Charts also have an important place in teaching. Small children can be taught reading by showing
a word and the appropriate picture on a chart. A story can be taught effectively by showing
pictures (on a chart) relating to its different stages. Diagrams of science
practicals and pictures related to various historical events can be shown on a chart.
Flannel board (a piece of flannel fixed on wooden board) can be used for teaching numerous
items in an interesting manner. Flash cards can be placed on and removed from it
as per requirements.
For teaching history and geography effectively, the use of maps and globe is
a must. Map of India
should be used while teaching historical events of India. Map of the world
and globe reveal how
various parts of the world are linked with one another and where one country
is situated with
respect to another.
Models - made of clay, cardboard and wood - can be used for teaching those
items which cannot be brought in the classroom. Elephant can be shown in the classroom in the form
of a model. Appropriate information about Taj Mahal or Bhakra Dam can be given with the
help of their models. A proper study of parts of human body - ears, eyes, nose
etc. - can be done with the help of a model.
A large number of lessons can be taught with radio. Through it, they come to
know about the views
of those famous teachers who cannot reach every school. Most of the radio stations broadcast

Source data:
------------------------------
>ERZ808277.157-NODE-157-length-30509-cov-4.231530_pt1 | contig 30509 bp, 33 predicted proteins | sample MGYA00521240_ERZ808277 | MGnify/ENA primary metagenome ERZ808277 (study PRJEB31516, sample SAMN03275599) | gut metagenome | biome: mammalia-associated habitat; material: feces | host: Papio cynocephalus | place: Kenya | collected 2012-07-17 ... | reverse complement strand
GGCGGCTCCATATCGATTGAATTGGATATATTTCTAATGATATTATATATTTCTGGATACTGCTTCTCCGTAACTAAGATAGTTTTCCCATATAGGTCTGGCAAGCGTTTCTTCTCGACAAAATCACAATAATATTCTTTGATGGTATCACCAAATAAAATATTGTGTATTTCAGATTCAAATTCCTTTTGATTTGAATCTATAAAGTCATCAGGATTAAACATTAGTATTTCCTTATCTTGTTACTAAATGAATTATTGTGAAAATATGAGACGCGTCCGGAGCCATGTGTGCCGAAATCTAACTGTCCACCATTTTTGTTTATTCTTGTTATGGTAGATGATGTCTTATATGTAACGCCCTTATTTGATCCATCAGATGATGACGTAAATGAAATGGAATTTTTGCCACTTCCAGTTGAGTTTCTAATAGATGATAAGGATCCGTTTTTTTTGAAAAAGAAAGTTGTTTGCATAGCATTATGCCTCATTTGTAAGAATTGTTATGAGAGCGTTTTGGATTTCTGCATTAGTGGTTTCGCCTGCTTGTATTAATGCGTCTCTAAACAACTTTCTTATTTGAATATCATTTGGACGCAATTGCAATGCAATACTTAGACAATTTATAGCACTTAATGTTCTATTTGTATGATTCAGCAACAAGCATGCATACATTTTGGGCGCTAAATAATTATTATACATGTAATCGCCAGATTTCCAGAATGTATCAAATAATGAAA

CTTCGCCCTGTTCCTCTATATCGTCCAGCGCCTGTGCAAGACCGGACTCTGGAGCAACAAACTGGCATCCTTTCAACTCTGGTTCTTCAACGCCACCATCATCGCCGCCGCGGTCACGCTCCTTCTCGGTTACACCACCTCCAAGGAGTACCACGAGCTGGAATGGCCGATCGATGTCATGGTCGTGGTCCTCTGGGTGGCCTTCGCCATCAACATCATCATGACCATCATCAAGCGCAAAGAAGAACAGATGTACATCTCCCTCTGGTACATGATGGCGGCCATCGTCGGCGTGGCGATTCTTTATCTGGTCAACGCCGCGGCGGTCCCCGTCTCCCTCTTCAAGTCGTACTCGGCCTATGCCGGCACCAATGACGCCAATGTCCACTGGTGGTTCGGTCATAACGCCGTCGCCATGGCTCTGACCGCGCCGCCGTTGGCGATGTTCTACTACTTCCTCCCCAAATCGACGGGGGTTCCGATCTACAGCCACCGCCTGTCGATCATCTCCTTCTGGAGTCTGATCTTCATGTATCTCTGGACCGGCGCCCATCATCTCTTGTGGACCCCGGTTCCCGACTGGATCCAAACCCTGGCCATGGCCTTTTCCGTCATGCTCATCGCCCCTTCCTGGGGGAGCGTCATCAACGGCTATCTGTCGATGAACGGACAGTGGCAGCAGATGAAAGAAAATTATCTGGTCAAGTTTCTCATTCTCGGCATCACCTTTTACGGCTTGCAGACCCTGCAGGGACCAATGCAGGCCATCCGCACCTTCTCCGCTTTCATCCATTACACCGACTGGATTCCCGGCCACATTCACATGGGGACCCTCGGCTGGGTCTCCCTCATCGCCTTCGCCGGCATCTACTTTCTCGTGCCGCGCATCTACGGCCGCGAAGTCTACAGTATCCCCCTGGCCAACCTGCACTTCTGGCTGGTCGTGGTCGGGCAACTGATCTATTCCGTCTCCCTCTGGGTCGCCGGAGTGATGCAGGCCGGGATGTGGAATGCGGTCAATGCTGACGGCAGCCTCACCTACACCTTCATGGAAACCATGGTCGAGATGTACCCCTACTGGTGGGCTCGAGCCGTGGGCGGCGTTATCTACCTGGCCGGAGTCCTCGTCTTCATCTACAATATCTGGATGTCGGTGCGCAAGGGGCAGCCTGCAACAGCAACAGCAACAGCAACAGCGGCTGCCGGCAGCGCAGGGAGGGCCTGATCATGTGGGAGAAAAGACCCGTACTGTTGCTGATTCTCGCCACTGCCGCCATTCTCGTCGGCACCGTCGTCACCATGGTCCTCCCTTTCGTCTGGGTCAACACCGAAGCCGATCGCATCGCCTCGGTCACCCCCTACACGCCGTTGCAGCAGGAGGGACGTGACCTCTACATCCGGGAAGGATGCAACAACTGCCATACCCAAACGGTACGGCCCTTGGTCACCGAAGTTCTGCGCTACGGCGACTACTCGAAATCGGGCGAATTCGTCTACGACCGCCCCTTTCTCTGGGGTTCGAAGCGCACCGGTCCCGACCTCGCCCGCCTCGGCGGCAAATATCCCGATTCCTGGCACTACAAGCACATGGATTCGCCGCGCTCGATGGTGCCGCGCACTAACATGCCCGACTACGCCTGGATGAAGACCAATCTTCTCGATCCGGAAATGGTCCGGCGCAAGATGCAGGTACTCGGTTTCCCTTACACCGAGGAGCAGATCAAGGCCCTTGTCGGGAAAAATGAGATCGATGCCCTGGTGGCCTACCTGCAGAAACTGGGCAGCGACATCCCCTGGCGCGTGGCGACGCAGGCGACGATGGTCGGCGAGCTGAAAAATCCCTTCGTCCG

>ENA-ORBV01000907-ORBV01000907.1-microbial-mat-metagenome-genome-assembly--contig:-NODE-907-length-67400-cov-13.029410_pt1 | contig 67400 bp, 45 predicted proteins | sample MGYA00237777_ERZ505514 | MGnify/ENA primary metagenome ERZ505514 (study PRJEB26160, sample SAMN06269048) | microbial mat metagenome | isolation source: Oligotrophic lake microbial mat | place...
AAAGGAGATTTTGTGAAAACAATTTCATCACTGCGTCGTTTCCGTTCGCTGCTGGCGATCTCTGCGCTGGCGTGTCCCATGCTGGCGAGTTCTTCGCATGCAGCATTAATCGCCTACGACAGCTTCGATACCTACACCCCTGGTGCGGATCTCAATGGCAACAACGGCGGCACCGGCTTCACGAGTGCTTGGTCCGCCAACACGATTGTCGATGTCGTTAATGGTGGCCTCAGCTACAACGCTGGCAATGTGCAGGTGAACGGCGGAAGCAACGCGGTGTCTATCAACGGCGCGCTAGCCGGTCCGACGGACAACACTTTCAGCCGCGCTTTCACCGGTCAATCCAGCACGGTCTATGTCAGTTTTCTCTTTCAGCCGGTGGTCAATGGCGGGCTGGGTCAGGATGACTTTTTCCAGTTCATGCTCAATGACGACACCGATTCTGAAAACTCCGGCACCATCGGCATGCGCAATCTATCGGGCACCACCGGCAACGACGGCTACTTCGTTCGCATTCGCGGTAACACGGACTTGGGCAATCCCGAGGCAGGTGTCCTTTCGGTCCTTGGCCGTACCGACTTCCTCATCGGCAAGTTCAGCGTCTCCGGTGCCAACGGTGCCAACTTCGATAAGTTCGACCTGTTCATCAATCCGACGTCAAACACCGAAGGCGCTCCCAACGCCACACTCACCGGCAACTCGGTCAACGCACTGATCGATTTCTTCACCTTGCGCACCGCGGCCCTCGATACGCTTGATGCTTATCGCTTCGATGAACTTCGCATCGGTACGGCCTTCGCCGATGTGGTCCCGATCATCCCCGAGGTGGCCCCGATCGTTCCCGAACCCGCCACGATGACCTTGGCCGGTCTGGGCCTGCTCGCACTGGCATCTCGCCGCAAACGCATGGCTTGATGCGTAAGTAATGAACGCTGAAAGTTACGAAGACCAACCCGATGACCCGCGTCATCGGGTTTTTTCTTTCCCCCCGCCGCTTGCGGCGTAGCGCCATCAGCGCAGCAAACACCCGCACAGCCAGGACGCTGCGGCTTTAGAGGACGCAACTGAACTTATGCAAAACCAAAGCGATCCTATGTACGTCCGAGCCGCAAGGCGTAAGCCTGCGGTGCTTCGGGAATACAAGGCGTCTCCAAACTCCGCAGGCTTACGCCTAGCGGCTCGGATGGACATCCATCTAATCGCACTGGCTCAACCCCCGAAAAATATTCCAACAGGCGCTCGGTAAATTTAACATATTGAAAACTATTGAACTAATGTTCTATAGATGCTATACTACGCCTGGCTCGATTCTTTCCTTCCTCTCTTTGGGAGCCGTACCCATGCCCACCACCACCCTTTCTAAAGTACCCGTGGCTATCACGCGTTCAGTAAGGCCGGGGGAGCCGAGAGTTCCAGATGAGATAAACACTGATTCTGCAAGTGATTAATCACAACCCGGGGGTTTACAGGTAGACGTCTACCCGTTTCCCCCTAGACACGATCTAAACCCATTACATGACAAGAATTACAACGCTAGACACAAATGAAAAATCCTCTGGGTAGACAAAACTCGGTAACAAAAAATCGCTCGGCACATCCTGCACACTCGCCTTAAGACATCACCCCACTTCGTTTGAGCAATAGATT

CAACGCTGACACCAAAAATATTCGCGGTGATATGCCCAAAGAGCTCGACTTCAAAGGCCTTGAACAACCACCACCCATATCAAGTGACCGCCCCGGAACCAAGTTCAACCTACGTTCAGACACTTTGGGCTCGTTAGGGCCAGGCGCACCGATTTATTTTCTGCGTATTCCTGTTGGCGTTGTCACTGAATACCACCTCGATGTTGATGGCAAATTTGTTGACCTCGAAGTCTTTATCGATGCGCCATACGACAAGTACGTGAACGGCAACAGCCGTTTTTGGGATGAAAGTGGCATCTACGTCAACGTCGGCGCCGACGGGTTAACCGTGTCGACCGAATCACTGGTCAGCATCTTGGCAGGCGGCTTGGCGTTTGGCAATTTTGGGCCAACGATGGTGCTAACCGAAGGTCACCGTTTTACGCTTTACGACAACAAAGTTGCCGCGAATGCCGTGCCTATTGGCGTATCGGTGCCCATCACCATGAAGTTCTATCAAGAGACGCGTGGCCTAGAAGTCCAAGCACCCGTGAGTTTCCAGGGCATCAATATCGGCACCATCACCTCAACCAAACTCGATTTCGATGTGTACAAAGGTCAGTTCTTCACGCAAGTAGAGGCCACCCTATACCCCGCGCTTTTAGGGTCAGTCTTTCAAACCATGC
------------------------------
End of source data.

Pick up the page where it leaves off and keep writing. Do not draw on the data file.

programmes for school children, like A.I.R. Jalandhar's programme 'school broadcast'.
Most of the children are glued to TV sets and enjoy various entertainment programmes. Special
programmes should be telecast from the Doordarshan for them. Capable and experienced teachers
can teach lessons of different subjects effectively on Doordarshan with the
help of aids like chalk board, models, pictures, charts, flannel board, maps and globe. Of
course, personal contact between the Doordarshan teacher and the students cannot be there and the
latter cannot put any questions to him.
The teacher should not be expected to prepare charts, models etc. because apart from classroom
teaching, he has to perform certain other duties also. So it becomes essential that the Education
Department should prepare aids for various lessons of different subjects for
different classes, supply the same to the schools and arrange seminars for teachers to
encourage them to make use of them.
Last, but not the least ! It should be remembered that merely the use of audio-visual aids does
not make the lesson successful. If the teacher does not know how to use the
aids properly, even
a large number of aids cannot help him. Use of appropriate aids at the appropriate time is
essential for successful teaching.
SINGH KAILE, Ph.D.(Education), M.Phil(Education), M.Ed., M.A.(English),
M.A.(Punjabi) has 28 years' experience as a lecturer in a college of
education, and is presently Principal, G.H.G.Kh. College of
Education, Gurusar Sudhar, Distt Ludhiana(Pb.) India. He has published
many research papers, including Bharti Sikhya Churahe Te (in Punjabi)
which has been translated into English and is being serialised here.
can be reached by e-mail at mailto::email@example.com